Microsoft Embraces Augmented Reality with Windows Holographic

Microsoft Embraces Augmented Reality with Windows Holographic

Microsoft wants your living room to be your operating environment.

After announcing today's Xbox-related Windows 10 news, Microsoft unveiled its own offering in the virtual reality/augmented reality space.

Called Windows Holographic, Microsoft's latest venture is centered around its own HoloLens headset. The HoloLens is a wearbale computer, as the headset contains a CPU, GPU, holographic processor, and the various sensors needed to pull of such a feat. It reminds me of Google Glass, but taken to the next logical step. (And the hardware looks way cooler.)

Windows Holographic places an operating system completely around you, as the HoloLens visor shows you what its hardware is projecting. You'll be able to hear holograms behind you, so those not in view will still be made spatially aware.

Microsoft Windows Holographic 310x

While Windows Holographic is certainly experimental at the moment, its apps won't be. Because of Microsoft's Universal Apps initiative -- the same software strategy that allows Windows desktop software to run on mobile, and the Xbox One, and vice versa -- will extend to WinHolo (my nickanme, not theirs). This means developers creating apps for Windows 10 will be able to push those same apps to the HoloLens hardware, with some (hopefully minor) code-tweaking.

Much of Windows Holographic and the HoloLens hardware dates back almost seven years, according to today's Microsoft presentation. The initial hologram talks led to the development of Kinect, which undoubtedly plays a part in Microsoft's new wearable hardware.

While basic Windows come to mind, Microsoft has already stressed that Windows Holographic will extend to all the same reaches as Windows 10. This means apps and games like Skype and Minecraft will be coming to augmented reality, too.

Source: Microsoft

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If it works even a fraction of the way it's shown, then I'm sold. Damn, this makes Google Glass and Oculus Rift look like children's toys.

With all the layoffs at the escapist, it seems they got rid of the proof readers too. "WinHolo (my nickanme, not theirs)" "HoloLens is a wearbale computer" "the various sensors needed to pull *of* such a feat" might want to look over your article again.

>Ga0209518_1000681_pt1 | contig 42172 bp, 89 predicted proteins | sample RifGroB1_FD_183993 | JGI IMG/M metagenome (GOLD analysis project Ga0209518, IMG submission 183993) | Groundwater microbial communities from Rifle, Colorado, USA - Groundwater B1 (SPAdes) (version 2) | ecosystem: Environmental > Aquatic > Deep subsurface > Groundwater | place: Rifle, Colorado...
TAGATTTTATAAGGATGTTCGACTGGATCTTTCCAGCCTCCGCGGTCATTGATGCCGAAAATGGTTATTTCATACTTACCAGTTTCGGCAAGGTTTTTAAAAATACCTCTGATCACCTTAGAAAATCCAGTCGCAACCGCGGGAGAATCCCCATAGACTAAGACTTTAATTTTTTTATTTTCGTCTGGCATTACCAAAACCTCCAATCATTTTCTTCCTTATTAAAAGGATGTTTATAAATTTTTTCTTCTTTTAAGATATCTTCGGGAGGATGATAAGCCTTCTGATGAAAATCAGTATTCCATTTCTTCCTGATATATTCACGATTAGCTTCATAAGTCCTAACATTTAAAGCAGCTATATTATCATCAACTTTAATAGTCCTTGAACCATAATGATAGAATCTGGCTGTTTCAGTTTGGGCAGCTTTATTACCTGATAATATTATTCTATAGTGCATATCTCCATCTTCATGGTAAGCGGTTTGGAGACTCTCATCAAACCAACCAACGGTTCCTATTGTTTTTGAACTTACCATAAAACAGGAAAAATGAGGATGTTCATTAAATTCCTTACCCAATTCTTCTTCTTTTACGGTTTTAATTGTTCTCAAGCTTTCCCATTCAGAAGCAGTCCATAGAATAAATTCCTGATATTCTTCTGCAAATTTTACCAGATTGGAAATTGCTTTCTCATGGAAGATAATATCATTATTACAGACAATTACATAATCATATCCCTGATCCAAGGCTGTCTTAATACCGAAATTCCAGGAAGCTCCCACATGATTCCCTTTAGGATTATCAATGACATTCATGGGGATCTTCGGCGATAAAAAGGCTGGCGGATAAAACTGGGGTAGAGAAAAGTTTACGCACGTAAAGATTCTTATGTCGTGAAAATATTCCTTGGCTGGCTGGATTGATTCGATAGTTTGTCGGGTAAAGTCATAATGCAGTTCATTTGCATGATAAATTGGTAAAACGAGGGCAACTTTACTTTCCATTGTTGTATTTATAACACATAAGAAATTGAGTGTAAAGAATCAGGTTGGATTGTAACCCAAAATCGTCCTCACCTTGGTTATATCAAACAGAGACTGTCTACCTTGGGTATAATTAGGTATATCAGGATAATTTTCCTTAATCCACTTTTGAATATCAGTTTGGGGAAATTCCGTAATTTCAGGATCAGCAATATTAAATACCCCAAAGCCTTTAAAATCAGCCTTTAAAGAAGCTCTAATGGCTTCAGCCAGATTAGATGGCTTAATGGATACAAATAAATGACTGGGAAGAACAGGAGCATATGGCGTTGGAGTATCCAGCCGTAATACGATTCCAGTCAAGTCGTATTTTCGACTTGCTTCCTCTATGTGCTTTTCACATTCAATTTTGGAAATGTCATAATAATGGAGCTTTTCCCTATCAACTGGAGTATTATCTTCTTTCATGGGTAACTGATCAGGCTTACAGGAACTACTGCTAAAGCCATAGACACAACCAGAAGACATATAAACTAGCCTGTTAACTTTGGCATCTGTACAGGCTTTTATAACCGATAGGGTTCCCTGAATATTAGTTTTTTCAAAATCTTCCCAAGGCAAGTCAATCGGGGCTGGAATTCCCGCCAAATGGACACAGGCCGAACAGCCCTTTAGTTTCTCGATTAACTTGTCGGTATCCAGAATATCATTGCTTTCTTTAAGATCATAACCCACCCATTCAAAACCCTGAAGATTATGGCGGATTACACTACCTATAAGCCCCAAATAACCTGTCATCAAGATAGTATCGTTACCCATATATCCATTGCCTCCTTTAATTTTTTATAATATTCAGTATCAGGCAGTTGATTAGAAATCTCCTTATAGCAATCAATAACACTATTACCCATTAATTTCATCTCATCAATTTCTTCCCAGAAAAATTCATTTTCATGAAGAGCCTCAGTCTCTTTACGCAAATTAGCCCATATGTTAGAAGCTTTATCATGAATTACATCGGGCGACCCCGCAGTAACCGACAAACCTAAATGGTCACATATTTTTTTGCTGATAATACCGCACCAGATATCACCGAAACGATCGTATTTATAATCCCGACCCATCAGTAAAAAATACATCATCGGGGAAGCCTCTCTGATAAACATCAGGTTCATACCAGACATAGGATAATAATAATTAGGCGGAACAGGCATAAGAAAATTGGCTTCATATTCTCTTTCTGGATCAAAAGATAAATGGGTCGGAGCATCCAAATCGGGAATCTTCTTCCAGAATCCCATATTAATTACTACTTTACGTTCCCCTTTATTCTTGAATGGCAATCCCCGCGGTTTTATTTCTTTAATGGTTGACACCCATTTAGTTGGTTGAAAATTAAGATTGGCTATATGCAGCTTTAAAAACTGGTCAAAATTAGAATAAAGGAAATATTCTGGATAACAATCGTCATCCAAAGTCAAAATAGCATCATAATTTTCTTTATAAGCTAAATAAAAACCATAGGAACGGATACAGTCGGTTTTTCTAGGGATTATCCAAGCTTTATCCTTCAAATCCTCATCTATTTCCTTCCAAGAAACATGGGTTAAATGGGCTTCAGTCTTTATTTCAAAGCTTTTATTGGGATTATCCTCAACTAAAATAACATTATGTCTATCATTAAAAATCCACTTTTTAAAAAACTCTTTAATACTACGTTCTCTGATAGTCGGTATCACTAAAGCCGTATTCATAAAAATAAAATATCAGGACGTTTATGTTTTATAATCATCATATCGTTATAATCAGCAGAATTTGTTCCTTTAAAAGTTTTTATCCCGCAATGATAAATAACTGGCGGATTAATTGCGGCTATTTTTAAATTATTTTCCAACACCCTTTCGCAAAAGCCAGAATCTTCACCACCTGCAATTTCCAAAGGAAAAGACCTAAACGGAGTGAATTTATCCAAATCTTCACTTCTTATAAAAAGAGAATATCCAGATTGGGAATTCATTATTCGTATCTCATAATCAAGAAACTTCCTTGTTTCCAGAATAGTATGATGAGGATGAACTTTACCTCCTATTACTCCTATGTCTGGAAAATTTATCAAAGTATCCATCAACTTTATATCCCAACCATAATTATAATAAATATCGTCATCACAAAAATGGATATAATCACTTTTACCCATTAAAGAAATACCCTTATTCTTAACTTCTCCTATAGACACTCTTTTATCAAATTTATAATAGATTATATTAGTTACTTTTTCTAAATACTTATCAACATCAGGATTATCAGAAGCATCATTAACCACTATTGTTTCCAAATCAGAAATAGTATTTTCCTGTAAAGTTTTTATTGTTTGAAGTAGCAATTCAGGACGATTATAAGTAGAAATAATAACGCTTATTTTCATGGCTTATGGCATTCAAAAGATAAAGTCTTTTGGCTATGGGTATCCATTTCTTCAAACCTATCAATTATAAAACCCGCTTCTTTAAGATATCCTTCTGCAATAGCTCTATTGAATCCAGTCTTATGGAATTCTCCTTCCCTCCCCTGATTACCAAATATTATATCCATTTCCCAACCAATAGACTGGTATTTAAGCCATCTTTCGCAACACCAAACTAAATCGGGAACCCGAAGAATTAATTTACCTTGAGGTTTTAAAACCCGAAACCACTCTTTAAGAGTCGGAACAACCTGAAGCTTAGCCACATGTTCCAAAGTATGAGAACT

Hdawger:
If it works even a fraction of the way it's shown, then I'm sold. Damn, this makes Google Glass and Oculus Rift look like children's toys.

I agree with the first statement, but not the second. Glass and Oculus have very different purposes. Glass: allowing a non-invasive yet constantly aware interface to your smartphone. Oculus: providing a complete and immersive virtual reality. This is all about augmented reality (which a lot of people assumed Glass was for), which has many different applications, though many may seem similar.

That said, the biggest hurdle will be making it bearable to wear. I'm a techie, so strapping this thing to my head is what I call a Tuesday. But, from the images shown, it looks incredibly dumb and bulky. The Oculus can get away with it because you are just supposed to use it sitting in your home, but I can't imagine walking around with this crazy looking visor on for the normal person.

So how long until someone finds a way to do inappropriate games with it?

....

Or even if this is the first step in making a Monroe-Bot?

This certainly looks amazing, but I have my doubts it'll be less than a decade before we see anything really worthwhile. Even if the first iteration of the headset is perfect (doubtful), getting good software developed for something like this is going to take some time.

Good to see an attempt, in any case.

Hdawger:
If it works even a fraction of the way it's shown, then I'm sold. Damn, this makes Google Glass and Oculus Rift look like children's toys.

Jadak:
This certainly looks amazing, but I have my doubts it'll be less than a decade before we see anything really worthwhile. Even if the first iteration of the headset is perfect (doubtful), getting good software developed for something like this is going to take some time.